CHATTANOOGA, Tenn. — The Tennessee Valley Authority board will pay a $10 million penalty and shut down more coal-fired operations in an agreement with the Environmental Protection Agency, several states and environmental groups.
TVA chief executive Tom Kilgore said the agreement, which will phase out 300 to 400 jobs, stems from long-running private negotiations.
Coal-unit shutdowns announced at a Thursday board meeting in Chattanooga start in 2012 and include two units at John Sevier Fossil Plant in East Tennessee, six units at Widows Creek Fossil Plant in north Alabama and all 10 units at Johnsonville Fossil Plant in Middle Tennessee.
TVA executives said efforts will be made to provide other jobs. Kilgore said TVA cannot guarantee that every displaced employee will be offered a job at the same location.
About 4,600 of TVA's 12,000 employees work in coal-related jobs.
Environmental activists were commending TVA for initiating the private talks that settled court fights between the nation's largest public utility and Tennessee, Kentucky, Alabama and North Carolina.
"This is the largest coal retirement agreement the nation has ever seen,'" said Bruce Niles, the Sierra Club's deputy conservation director. "We have been battling TVA for more than a decade to get them to address their aging coal fleet and this provides a framework. We are commending TVA for moving in a different direction."
North Carolina Attorney General Roy Cooper sued TVA five years ago, alleging that polluted haze from the utility's plants was hurting residents' health and clouding mountain vistas in western North Carolina.
“North Carolina businesses will benefit with lower health care costs and more tourism dollars, and all of us benefit from better health,” Cooper said in a statement. “This agreement means our air will be more clear and our waters more clean. The settlement is a remarkable accomplishment, and we are pleased that everyone involved could resolve it this way.”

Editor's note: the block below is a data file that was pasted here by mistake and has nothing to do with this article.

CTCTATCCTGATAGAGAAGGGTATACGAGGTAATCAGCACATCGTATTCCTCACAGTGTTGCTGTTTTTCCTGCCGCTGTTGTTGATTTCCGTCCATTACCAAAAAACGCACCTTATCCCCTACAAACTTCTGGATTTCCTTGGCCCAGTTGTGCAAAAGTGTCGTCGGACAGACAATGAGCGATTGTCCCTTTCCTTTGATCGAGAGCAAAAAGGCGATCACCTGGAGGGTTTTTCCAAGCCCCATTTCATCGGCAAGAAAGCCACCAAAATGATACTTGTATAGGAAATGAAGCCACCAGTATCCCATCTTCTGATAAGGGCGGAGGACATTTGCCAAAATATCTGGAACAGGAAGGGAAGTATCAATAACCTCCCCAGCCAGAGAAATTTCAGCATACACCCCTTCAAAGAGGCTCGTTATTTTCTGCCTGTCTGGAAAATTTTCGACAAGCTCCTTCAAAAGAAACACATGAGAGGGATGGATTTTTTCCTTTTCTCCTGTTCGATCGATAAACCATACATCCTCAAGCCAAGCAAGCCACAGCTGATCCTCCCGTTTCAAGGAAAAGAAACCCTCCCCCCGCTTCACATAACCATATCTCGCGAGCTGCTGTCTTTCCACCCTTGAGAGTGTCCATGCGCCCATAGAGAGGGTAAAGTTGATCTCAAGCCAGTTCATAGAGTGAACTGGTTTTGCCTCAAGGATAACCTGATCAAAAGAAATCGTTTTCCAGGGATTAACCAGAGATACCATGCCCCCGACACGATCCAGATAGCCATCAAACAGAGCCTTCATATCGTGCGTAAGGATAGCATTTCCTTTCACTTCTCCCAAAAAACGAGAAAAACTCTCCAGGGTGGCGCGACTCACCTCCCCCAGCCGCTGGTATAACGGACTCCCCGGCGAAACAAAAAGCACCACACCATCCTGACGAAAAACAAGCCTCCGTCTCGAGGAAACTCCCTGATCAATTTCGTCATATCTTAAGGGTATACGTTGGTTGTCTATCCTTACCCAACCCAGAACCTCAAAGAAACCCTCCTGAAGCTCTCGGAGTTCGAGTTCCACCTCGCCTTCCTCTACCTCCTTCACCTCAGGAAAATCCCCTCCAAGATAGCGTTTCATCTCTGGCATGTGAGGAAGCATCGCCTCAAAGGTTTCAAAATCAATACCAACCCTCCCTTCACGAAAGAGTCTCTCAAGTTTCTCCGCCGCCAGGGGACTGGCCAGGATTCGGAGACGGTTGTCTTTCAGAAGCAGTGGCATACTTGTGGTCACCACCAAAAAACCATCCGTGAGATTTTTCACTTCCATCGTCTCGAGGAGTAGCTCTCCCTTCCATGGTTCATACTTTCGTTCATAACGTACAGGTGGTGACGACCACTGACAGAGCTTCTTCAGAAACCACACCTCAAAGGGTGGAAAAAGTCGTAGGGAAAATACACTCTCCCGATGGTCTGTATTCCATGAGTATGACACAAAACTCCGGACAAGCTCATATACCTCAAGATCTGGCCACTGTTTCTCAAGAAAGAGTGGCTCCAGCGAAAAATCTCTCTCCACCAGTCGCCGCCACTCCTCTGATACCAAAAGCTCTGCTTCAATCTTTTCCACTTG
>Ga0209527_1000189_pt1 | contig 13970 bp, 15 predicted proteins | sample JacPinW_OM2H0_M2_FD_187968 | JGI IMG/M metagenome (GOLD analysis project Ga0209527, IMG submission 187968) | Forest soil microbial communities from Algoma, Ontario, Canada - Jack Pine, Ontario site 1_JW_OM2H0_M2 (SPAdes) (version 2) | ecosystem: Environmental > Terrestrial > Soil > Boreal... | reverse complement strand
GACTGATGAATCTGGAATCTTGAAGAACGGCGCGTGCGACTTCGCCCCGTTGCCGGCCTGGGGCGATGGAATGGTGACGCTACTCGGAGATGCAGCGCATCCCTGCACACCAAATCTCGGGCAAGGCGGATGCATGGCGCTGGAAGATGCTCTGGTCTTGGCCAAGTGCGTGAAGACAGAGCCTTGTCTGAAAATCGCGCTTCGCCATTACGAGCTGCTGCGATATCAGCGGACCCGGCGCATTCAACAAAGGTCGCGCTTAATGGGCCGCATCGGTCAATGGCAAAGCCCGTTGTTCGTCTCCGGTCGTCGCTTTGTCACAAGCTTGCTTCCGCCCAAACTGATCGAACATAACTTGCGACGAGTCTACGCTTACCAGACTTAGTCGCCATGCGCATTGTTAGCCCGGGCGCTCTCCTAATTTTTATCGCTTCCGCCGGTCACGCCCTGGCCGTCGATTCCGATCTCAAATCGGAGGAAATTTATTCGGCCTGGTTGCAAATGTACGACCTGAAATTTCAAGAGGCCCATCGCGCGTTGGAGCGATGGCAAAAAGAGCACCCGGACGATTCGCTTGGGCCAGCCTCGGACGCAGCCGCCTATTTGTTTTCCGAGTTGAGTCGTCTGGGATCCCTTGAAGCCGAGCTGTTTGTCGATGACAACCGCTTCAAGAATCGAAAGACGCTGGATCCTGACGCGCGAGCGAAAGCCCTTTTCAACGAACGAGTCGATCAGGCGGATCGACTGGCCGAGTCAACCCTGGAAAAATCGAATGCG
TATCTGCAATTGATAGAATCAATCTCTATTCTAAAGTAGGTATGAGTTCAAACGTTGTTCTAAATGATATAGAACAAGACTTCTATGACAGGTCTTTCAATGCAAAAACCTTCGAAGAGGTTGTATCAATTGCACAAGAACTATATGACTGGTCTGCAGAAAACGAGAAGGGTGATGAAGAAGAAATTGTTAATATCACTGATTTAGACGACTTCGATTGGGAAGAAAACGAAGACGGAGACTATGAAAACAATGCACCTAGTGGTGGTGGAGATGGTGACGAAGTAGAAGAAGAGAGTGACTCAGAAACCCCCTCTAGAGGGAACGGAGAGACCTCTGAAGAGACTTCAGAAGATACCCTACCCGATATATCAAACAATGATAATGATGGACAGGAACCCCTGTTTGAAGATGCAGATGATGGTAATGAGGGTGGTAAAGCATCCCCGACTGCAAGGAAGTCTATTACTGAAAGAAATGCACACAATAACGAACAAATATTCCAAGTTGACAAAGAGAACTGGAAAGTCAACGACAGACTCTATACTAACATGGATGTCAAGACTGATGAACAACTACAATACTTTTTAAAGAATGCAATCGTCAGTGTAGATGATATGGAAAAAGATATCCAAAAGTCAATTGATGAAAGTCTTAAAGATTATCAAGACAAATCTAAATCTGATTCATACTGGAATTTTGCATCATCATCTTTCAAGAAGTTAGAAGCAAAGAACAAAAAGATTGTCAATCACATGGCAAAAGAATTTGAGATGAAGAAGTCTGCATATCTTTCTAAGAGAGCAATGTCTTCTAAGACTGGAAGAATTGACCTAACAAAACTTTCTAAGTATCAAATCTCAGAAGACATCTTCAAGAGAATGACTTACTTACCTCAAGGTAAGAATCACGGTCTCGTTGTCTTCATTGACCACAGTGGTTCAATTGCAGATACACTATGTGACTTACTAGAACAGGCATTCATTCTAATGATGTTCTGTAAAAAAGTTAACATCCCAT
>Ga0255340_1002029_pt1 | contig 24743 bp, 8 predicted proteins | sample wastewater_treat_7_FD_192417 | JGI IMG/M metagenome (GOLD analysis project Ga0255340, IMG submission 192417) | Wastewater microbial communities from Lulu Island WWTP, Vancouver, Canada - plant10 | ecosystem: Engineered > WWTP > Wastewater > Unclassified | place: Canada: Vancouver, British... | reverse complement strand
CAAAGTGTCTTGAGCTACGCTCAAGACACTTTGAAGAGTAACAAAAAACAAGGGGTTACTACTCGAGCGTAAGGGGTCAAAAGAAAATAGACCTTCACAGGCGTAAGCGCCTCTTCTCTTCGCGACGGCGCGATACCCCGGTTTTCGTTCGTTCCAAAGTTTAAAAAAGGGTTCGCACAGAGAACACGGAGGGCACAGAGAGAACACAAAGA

In addition to the $10 million penalty, TVA will pay North Carolina $11.2 million over five years for programs to boost energy efficiency and reduce electricity demand.
Niles said the agreement provides "enormous public health and environmental protections."
He said that in addition to TVA phasing out 2,700 megawatts of its 17,000 megawatts of coal-fired capacity by 2017, TVA agreed to shut down or phase out another 2,800 megawatts, with the rest to be put on modern pollution controls by 2020.
The agreement also calls for TVA to spend $350 million on environmental projects over the next five years.
Kilgore said the timing of his decision to stop the legal fighting in 2009 was not related to the change in presidential administrations and the prospect of new environmental enforcement.
But Niles said "for eight years the Bush administration refused to enforce the Clean Air Act. Under (EPA Administrator) Lisa Jackson's watch they are playing catchup."
"It certainly helps when the federal cops on the beat are doing their jobs," Niles said.
The EPA did not immediately answer a telephone message seeking comment.
The TVA board at its Thursday meeting approved a long-range plan that calls for decreasing the utility's reliance on coal and increasing use of nuclear power, renewable energy, natural gas, hydroelectric and conservation.
TVA supplies power to about 9 million people in Tennessee, Alabama, Mississippi, Kentucky, Georgia, North Carolina and Virginia.